I consider this the only practical way of meeting the situation which now exists. It is quite evident that the black, in their present condition, and the whites will not mix without damage to both …
Aboriginal people were generally unwanted throughout rural South Australia, but especially in the western parts of the State. All along the Trans-Australian line they were deliberately excluded from medical services. In 1938, the Reverend Tom Jones of the Bush Church Aid Society informs McLean that the Cook Hospital, approximately 90 miles west of Ooldea, will no longer admit Aboriginal patients. He explains:
Cook Hospital is a small, two ward building with two beds in each ward. To receive an Aboriginal patient means that he or she must have a ward to themselves—because of the objection the whites have to being accommodated in the same room.
Meanwhile, Dr RW Gibson resorts to performing emergency operations on Aboriginal patients in the mortuary of the Ceduna Hospital, 160 miles south of Ooldea. He writes to McLean:
As it is I’ve done two emergency operations on aborigines within the last 3 months in the mortuary of the Hospital, & these cases have been nursed in that place by the sisters to their extreme inconvenience.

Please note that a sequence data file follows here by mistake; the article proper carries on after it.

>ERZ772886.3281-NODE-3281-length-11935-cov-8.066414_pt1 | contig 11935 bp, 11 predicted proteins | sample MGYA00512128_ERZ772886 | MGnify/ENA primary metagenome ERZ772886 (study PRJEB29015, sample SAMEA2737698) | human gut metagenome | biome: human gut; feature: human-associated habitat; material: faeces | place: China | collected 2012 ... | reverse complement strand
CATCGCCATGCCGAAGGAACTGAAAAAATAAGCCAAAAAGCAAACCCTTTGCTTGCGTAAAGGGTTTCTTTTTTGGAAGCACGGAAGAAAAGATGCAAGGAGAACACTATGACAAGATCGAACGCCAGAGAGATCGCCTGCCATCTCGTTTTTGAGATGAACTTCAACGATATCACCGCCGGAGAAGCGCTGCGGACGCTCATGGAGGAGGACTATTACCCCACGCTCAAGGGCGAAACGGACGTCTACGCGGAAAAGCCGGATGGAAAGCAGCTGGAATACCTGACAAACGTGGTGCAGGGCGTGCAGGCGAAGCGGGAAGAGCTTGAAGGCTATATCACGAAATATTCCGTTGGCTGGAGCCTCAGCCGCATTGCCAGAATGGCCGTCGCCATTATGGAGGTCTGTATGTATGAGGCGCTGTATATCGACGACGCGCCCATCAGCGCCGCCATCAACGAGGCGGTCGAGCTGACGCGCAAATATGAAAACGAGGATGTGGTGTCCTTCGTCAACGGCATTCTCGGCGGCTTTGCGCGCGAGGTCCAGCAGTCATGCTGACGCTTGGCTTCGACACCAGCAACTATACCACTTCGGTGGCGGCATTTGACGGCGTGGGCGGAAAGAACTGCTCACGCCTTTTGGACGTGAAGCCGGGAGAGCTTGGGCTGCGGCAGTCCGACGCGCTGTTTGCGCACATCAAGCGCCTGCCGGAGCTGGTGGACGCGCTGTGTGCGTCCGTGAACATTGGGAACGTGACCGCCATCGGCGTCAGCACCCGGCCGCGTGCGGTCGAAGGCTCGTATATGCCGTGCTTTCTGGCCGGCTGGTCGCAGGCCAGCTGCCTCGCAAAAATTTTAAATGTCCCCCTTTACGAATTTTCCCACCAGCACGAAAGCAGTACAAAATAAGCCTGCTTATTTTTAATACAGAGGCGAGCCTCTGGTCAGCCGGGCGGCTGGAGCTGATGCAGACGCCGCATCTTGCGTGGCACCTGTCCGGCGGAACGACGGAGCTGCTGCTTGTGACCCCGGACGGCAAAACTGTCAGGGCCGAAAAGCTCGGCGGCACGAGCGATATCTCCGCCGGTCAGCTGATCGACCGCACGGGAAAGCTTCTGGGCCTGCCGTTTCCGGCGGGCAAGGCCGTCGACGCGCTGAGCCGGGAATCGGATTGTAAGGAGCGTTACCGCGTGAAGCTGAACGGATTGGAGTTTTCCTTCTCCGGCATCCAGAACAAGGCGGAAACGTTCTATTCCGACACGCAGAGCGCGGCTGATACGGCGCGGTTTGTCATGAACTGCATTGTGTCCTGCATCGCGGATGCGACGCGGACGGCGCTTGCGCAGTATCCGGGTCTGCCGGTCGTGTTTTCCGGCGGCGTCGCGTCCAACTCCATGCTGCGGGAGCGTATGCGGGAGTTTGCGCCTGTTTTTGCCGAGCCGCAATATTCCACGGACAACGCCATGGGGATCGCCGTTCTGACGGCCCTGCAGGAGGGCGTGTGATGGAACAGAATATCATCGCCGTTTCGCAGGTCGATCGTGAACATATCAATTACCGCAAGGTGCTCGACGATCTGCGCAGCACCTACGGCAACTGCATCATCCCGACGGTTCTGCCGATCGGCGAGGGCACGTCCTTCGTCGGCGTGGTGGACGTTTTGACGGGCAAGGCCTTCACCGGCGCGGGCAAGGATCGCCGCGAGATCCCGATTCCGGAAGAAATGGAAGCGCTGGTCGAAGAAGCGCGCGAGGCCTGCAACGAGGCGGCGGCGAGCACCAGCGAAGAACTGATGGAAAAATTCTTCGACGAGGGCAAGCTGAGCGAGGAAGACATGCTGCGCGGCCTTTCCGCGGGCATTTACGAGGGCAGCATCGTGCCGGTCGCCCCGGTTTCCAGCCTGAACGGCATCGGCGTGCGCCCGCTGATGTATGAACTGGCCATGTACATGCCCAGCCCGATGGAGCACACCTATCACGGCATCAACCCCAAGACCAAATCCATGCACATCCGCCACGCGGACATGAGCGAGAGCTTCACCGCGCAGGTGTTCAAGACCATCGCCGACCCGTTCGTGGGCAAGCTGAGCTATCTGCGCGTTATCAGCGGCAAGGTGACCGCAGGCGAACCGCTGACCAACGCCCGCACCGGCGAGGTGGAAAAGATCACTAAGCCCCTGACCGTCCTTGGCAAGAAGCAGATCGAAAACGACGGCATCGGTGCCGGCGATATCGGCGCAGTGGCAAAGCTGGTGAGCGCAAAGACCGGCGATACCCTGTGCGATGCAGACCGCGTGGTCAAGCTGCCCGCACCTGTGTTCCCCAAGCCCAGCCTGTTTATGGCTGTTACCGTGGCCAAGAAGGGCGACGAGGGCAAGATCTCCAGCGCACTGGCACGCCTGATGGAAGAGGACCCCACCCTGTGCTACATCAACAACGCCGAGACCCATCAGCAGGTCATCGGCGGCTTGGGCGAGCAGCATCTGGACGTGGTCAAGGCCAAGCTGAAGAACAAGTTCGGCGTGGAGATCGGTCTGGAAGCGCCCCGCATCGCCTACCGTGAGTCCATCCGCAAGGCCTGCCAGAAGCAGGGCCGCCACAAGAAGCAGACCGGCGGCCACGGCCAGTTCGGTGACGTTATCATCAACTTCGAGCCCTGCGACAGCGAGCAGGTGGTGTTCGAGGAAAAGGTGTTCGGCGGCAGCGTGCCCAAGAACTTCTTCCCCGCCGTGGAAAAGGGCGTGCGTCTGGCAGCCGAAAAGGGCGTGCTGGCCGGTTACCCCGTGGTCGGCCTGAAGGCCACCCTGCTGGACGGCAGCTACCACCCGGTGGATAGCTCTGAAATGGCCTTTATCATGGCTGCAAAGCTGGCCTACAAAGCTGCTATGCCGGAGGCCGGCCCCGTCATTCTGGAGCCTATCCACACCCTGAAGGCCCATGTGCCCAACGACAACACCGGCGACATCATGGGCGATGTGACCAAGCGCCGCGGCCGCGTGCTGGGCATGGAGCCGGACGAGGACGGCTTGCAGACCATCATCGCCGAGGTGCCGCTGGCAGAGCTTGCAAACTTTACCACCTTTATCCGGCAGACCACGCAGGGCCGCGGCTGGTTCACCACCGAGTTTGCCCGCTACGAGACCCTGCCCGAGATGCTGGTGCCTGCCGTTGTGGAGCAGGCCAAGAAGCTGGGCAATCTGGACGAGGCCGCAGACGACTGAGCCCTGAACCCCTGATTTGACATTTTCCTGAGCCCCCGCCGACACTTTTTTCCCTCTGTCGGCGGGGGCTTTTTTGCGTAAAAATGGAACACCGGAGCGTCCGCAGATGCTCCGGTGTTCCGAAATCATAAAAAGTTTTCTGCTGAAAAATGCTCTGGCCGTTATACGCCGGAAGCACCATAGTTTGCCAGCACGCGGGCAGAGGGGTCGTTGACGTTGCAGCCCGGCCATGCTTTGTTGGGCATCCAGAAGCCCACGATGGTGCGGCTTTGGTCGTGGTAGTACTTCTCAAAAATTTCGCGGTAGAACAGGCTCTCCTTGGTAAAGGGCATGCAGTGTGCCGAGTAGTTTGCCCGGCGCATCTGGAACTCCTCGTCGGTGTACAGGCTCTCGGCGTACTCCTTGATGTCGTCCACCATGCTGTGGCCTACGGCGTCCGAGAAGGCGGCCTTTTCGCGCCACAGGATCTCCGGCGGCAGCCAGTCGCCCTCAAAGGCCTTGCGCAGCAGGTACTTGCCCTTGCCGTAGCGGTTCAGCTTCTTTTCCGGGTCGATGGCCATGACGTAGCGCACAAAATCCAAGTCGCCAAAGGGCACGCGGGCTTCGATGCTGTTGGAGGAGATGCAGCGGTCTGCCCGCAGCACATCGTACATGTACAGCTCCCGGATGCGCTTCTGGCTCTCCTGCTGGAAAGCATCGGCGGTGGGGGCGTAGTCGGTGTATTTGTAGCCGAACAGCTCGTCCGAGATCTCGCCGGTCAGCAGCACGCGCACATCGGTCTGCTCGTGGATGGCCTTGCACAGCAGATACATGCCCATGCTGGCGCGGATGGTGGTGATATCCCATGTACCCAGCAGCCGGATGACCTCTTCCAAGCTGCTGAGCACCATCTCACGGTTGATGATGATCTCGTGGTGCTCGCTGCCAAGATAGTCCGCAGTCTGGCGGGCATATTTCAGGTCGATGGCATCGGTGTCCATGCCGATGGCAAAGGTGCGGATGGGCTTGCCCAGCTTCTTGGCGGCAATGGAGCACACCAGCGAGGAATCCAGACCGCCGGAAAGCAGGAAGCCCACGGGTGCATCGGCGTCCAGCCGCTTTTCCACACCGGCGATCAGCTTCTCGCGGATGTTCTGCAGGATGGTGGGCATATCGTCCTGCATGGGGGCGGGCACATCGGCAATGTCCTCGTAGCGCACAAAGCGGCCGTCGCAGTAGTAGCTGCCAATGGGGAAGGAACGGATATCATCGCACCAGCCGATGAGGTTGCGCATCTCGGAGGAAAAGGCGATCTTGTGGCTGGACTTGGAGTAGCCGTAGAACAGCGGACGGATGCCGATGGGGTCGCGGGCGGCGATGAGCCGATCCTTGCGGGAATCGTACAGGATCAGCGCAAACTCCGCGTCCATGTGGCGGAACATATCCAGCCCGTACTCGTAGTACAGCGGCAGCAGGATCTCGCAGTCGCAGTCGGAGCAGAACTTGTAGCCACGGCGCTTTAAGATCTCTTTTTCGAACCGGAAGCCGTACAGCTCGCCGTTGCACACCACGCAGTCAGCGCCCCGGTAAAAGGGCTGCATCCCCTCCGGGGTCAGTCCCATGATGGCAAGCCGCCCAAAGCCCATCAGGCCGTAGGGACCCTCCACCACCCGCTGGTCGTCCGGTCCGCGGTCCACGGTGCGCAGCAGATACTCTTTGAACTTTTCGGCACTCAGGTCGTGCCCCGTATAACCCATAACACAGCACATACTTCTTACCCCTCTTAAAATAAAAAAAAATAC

No doubt this ‘extreme inconvenience’ is shared by the patients themselves.
Three years prior to the Christmas Eve incident, Commonwealth Railways proved itself unsympathetic to Aboriginal medical patients. Reverend Jones had reported the case of an Aboriginal woman whose arm had been crushed under the wheels of a train whilst alighting:
[The fettlers at Wynbring] rang [Port] Augusta for permission to use an engine to take her over to Cook and this was refused and the woman was brought into Cook on a trolley and arrived nearly frozen to death after midnight almost 11 hours after the accident [original emphasis].
Indeed, Commonwealth Railways is generally unsympathetic to Aboriginal people. Their employees are directed ‘not to encourage aboriginals to trespass on railway premises and … not sell, barter, exchange, give … any food, clothing or money to any Aboriginal native of Australia or half-caste of that race’.